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Indy Ball Roundup

May 25, 2009 | By RotoRob | comment on this post
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Former Boston Red Sox relief prospect Kyle Jackson is excelling in Indy ball as a starter.

Every season around this time of year, I find it fascinating to see some of the ex-big leaguers and failed prospects who pop up in Independent ball.

Take Kyle Jackson, for instance. The former Red Sox prospect looked like a future bullpen candidate in 2006 when he went 3-1, 2.70 with a save at Double-A and was added to the team’s 40-man roster. Yes, he had serious control problems (26 walks in 36 2/3 IP), but he also struck out almost a batter per inning. The 2001 32nd round pick got hit harder the following season, and last year, he managed to improve his control as a swing man, but his Ks dipped and he was released after spending six seasons in the BoSox organization. Jackson caught on as a starter late last year with Worcester of the Can-Am League, but his command was awful. This year, he’s landed in the Atlantic League with the Bridgeport Bluefish, and the recently turned 26-year-old is showing that he still has some life left, going 4-1, 3.06 through six starts with one complete game. He’s only struck out 16 batters in 35 1/3 IP, but he’s been pitching to contact and it’s worked, as Jackson’s control has been much better. It’s not too late for him to earn himself another chance at organized ball (he failed in Spring tryouts with the Jays and Phillies), especially if he can start missing a few more bats without sacrificing the control. His current manager – Tommy John – knows a thing or two about pitching, and so far Jackson is responding well.

Carl Everett, who played 1,405 games in 14 big league seasons, is now in his third season of Atlantic League ball, and his numbers have improved each season. Could the soon-to-be 38-year-old DH find his way back to the Show? Through 24 games, he’s 30-for-84 with 16 runs, four doubles, four homers, 16 RBI, 21 walks and 15 strikeouts with a superb .481 OBP. I’m sure there are a few teams that could use a batting eye like that. Seattle, for instance, where Everett struggled in his last MLB season in 2006, could probably again use his services in a limited capacity. I mean, come on, Everett would have come a hell of a lot cheaper than Ken Griffey, Jr., and probably wouldn’t be doing too much worse. Okay, maybe he would.

In the wake of the steroid scandal, Jay Gibbons had to use Indy ball last season to springboard his way back to organized ball. He advanced back to Triple-A in the Milwaukee organization, but never did make it back to the majors. This year, the Marlins gave him a chance, but cut him in Spring Training, so Gibbons is back in the Atlantic League with Newark. However, a 14-for-71 start isn’t going to draw anyone’s interest this year. He’s just 32, and is a lifetime .260 hitter with 121 homers in 779 big league games, but how much of Gibbons’ success was thanks to PEDs is a valid question considering how far he’s fallen.

A new name popped up in the Atlantic League this season when Tim Raines, Jr. joined Newark after 11 minor league seasons and 75 big league games spread out over three different seasons (he last appeared in the Show in 2004). I was a little surprised that Raines didn’t get another crack at the majors in 2007, when he hit .333 and stole 21 bases in 100 games in Triple-A for the Astros’ organization, or last year, when he flashed more power than ever before (18 homers, 28 steals, .311) at Triple-A Tucson in the Arizona organization. The White Sox signed him to a minor league deal in March, but he never did play in the system this year, so was ostensibly cut. Raines played just four games with 21 at bats for Newark and he struggled. From what I gather, he headed to Taiwan to continue his career. Whatever the case, it appears that even though he’s just 29, the Orioles’ 1998 sixth round pick is never going to reach his potential. Clearly, this is a case of the apple falling pretty damn far from the tree.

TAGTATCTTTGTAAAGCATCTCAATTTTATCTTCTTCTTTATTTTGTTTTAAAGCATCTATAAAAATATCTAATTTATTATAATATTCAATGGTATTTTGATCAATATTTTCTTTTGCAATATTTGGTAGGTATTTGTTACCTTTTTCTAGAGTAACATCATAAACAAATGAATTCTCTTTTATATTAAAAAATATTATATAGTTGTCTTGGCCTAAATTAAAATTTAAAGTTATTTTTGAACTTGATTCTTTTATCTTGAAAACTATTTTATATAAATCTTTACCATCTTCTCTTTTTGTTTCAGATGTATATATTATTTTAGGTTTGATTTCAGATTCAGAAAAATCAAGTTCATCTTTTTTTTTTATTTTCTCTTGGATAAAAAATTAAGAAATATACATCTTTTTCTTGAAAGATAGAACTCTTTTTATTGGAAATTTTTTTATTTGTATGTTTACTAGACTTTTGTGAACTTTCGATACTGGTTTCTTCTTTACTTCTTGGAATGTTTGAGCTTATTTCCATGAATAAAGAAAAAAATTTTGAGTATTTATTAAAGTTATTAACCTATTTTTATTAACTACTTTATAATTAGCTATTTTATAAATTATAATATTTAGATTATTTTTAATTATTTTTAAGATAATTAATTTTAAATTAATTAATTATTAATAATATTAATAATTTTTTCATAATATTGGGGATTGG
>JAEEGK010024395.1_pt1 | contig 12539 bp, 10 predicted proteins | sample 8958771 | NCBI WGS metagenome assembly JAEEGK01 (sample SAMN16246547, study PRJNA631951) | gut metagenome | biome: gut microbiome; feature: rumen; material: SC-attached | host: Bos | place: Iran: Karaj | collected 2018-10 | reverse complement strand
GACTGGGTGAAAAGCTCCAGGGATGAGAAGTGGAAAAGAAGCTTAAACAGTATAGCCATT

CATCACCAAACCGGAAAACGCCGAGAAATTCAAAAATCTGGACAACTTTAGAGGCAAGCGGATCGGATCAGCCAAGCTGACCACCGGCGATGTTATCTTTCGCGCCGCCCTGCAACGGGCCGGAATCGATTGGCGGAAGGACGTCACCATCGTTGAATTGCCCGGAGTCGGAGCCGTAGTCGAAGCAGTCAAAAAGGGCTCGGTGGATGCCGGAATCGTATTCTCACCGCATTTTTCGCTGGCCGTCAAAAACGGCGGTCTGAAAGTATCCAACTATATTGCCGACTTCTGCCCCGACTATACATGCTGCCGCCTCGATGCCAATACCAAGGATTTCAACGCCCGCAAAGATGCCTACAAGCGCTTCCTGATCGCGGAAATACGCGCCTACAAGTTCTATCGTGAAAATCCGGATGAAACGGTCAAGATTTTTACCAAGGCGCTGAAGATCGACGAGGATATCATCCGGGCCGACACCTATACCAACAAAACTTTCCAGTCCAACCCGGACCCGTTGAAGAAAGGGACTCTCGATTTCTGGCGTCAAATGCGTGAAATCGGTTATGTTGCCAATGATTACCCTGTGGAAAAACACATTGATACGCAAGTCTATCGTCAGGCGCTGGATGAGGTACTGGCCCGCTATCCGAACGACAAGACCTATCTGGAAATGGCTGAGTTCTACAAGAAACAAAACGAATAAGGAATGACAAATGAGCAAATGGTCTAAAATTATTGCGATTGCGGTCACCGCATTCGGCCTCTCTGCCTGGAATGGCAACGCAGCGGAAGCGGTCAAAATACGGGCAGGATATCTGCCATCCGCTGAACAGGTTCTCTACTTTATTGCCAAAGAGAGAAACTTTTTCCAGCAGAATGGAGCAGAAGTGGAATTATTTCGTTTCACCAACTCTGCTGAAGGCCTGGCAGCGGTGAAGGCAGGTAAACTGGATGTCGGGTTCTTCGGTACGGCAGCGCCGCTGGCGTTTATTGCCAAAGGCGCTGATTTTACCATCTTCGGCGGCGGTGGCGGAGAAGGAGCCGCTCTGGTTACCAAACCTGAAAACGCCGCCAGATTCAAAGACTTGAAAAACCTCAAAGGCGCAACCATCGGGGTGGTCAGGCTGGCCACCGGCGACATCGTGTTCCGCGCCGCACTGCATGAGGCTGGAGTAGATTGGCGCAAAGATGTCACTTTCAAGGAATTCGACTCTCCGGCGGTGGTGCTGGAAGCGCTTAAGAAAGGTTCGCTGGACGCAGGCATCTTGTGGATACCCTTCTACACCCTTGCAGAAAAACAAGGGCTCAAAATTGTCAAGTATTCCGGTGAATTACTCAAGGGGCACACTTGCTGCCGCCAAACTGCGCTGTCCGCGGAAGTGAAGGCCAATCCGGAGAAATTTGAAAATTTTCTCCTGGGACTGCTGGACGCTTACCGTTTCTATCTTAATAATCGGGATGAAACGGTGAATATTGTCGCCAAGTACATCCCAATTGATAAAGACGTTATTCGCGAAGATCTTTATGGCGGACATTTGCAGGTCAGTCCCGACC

Other players of note in the Atlantic League:

  • Rick Asadoorian, RP: The Red Sox first rounder in 1999 played nine minor league season, converting from outfielder to pitcher in 2007. He topped out at Triple-A and is in his second season of Indy ball.
  • Brett Bonvechio, 1B: Red Sox 37th rounder in 2000 recorded a 741 OPS in 590 minor league games, topping out at Double-A. This is his second season of Indy ball.
  • Matt Desalvo, SP: Signed by the Yankees in 2003 out of Marietta College, Desalvo went 1-3, 7.89 in two big league seasons. It’s his first season of Indy ball.
  • Aaron Herr, 3B: Tom Herr’s son was a first round supplemental pick in 2000 by Braves. He played nine seasons – the last three at Triple-A — in the minors with a 739 OPS. This is his first season in the Indies.
  • Steve Kent, RP: The Mariners’ ninth rounder in 1999 went 0-2 with a 5.65 ERA in 34 big league relief appearances in 2002. This is Indy season No. 2 for him.
  • Jon Nelson, OF: Seattle’s 26th rounder in 2001 had a 754 OPS for 2,709 minor league at bats, topping out at Triple-A. This is his first season in Indy ball.
  • Josh Sharpless, RP: The Pirates’ 24th rounder in 2003 spent two seasons in the majors, going 0-1, 4.41 in 20 relief appearances. This is his Indy ball debut.
  • Brandon Sing, OF: The Cubbies’ 20th rounder in 1999 was a power hitter, cranking 126 dingers in nine minor league seasons, reaching Triple-A for the only time in 2006. This is Sing’s second season in the Indies.
  • Jim Ed Warden, RP: Recorded a 4.11 ERA in 259 minor league games (40 starts), but as I predicted a few years back, control was his undoing. He topped out at Triple-A, and is in his first Indy season.
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